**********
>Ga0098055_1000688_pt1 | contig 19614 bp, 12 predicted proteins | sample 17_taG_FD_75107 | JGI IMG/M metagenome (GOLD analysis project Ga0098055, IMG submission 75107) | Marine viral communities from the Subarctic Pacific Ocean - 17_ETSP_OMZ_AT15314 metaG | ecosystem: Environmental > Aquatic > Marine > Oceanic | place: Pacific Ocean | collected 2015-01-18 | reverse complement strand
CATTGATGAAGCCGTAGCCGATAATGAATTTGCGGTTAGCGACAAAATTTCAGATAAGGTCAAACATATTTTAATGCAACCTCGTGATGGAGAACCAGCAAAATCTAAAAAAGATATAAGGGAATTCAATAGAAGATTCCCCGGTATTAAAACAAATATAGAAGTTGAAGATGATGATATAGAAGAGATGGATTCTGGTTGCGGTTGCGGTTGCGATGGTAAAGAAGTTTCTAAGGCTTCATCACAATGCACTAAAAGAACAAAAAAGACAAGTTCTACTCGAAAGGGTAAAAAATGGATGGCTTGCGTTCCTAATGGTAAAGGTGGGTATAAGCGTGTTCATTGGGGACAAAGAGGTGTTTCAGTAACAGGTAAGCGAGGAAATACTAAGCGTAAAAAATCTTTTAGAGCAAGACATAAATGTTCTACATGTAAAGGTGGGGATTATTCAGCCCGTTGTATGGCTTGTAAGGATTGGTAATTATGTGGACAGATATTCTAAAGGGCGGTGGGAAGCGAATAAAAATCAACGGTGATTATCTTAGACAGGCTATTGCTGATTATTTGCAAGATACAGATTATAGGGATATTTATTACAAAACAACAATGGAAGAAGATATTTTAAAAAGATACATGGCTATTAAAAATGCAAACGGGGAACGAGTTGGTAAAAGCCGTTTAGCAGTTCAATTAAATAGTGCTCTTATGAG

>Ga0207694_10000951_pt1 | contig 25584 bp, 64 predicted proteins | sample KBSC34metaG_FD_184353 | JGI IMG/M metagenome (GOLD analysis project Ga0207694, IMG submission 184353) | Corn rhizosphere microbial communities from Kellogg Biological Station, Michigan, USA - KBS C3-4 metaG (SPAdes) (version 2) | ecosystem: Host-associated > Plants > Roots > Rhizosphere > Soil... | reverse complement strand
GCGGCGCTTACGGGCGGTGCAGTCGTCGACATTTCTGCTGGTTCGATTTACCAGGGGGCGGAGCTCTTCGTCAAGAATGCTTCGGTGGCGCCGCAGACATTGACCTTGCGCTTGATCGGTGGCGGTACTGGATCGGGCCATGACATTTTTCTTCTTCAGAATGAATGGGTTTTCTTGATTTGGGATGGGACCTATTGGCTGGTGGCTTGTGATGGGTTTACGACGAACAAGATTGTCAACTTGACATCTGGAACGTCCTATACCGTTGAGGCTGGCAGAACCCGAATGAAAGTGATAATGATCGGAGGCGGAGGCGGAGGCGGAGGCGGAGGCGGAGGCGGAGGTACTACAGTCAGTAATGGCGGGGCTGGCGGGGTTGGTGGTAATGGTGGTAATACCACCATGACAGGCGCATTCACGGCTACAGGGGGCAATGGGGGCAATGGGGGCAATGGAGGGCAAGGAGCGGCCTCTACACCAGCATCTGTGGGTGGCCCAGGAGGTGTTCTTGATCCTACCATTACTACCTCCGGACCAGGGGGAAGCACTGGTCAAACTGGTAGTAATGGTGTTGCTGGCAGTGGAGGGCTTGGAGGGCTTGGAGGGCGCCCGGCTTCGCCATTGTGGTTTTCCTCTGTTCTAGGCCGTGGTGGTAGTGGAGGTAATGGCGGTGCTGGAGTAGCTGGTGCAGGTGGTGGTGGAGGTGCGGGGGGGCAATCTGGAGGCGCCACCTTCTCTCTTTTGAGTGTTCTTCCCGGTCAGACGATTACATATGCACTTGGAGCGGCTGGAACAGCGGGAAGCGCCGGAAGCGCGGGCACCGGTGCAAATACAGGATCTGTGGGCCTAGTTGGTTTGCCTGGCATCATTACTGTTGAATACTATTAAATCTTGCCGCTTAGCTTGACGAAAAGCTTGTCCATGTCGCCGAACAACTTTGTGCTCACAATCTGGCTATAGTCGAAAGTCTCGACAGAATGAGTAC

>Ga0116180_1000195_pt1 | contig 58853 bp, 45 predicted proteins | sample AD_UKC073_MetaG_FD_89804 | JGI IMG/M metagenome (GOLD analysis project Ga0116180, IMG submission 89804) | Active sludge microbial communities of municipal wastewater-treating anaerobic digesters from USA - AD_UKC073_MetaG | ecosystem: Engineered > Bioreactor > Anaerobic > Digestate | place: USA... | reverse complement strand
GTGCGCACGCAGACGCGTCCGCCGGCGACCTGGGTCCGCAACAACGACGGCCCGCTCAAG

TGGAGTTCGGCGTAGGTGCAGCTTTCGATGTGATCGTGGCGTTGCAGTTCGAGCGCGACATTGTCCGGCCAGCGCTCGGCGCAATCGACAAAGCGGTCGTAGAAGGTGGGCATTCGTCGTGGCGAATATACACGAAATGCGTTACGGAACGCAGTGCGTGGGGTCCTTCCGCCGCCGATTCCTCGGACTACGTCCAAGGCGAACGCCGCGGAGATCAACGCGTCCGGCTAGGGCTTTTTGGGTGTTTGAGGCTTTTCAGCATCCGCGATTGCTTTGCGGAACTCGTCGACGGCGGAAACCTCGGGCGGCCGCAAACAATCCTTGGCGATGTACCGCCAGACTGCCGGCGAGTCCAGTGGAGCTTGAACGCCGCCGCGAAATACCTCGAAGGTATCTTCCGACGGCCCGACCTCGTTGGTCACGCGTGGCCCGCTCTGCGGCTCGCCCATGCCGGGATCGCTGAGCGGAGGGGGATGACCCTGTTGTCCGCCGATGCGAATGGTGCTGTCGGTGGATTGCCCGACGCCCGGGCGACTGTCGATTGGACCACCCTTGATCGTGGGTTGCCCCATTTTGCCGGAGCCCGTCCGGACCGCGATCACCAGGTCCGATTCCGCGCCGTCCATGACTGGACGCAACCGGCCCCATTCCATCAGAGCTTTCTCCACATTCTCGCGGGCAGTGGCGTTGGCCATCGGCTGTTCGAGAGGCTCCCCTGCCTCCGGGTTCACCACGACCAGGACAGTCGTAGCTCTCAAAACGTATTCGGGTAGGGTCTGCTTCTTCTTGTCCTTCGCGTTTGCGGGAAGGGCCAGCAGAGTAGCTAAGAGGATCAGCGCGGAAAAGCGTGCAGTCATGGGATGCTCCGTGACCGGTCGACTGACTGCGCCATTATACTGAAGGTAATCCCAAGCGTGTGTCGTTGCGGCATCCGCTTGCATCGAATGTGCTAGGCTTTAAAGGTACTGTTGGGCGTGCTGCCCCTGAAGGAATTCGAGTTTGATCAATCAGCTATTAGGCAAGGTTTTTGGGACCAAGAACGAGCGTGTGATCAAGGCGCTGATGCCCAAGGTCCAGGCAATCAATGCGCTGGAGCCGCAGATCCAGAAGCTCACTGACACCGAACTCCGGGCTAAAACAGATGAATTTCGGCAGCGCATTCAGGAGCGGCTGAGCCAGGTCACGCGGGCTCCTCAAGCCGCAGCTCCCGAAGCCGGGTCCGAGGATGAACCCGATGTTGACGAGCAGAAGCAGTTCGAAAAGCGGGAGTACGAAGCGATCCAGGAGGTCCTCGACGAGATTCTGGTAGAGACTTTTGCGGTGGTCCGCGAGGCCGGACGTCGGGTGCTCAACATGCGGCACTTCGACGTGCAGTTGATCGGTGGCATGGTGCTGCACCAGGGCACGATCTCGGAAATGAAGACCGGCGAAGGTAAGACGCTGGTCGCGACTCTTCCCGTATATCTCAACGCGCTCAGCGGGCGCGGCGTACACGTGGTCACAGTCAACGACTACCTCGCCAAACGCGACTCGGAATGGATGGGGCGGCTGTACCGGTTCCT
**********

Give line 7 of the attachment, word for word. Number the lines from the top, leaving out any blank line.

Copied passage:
TGGAGTTCGGCGTAGGTGCAGCTTTCGATGTGATCGTGGCGTTGCAGTTCGAGCGCGACATTGTCCGGCCAGCGCTCGGCGCAATCGACAAAGCGGTCGTAGAAGGTGGGCATTCGTCGTGGCGAATATACACGAAATGCGTTACGGAACGCAGTGCGTGGGGTCCTTCCGCCGCCGATTCCTCGGACTACGTCCAAGGCGAACGCCGCGGAGATCAACGCGTCCGGCTAGGGCTTTTTGGGTGTTTGAGGCTTTTCAGCATCCGCGATTGCTTTGCGGAACTCGTCGACGGCGGAAACCTCGGGCGGCCGCAAACAATCCTTGGCGATGTACCGCCAGACTGCCGGCGAGTCCAGTGGAGCTTGAACGCCGCCGCGAAATACCTCGAAGGTATCTTCCGACGGCCCGACCTCGTTGGTCACGCGTGGCCCGCTCTGCGGCTCGCCCATGCCGGGATCGCTGAGCGGAGGGGGATGACCCTGTTGTCCGCCGATGCGAATGGTGCTGTCGGTGGATTGCCCGACGCCCGGGCGACTGTCGATTGGACCACCCTTGATCGTGGGTTGCCCCATTTTGCCGGAGCCCGTCCGGACCGCGATCACCAGGTCCGATTCCGCGCCGTCCATGACTGGACGCAACCGGCCCCATTCCATCAGAGCTTTCTCCACATTCTCGCGGGCAGTGGCGTTGGCCATCGGCTGTTCGAGAGGCTCCCCTGCCTCCGGGTTCACCACGACCAGGACAGTCGTAGCTCTCAAAACGTATTCGGGTAGGGTCTGCTTCTTCTTGTCCTTCGCGTTTGCGGGAAGGGCCAGCAGAGTAGCTAAGAGGATCAGCGCGGAAAAGCGTGCAGTCATGGGATGCTCCGTGACCGGTCGACTGACTGCGCCATTATACTGAAGGTAATCCCAAGCGTGTGTCGTTGCGGCATCCGCTTGCATCGAATGTGCTAGGCTTTAAAGGTACTGTTGGGCGTGCTGCCCCTGAAGGAATTCGAGTTTGATCAATCAGCTATTAGGCAAGGTTTTTGGGACCAAGAACGAGCGTGTGATCAAGGCGCTGATGCCCAAGGTCCAGGCAATCAATGCGCTGGAGCCGCAGATCCAGAAGCTCACTGACACCGAACTCCGGGCTAAAACAGATGAATTTCGGCAGCGCATTCAGGAGCGGCTGAGCCAGGTCACGCGGGCTCCTCAAGCCGCAGCTCCCGAAGCCGGGTCCGAGGATGAACCCGATGTTGACGAGCAGAAGCAGTTCGAAAAGCGGGAGTACGAAGCGATCCAGGAGGTCCTCGACGAGATTCTGGTAGAGACTTTTGCGGTGGTCCGCGAGGCCGGACGTCGGGTGCTCAACATGCGGCACTTCGACGTGCAGTTGATCGGTGGCATGGTGCTGCACCAGGGCACGATCTCGGAAATGAAGACCGGCGAAGGTAAGACGCTGGTCGCGACTCTTCCCGTATATCTCAACGCGCTCAGCGGGCGCGGCGTACACGTGGTCACAGTCAACGACTACCTCGCCAAACGCGACTCGGAATGGATGGGGCGGCTGTACCGGTTCCT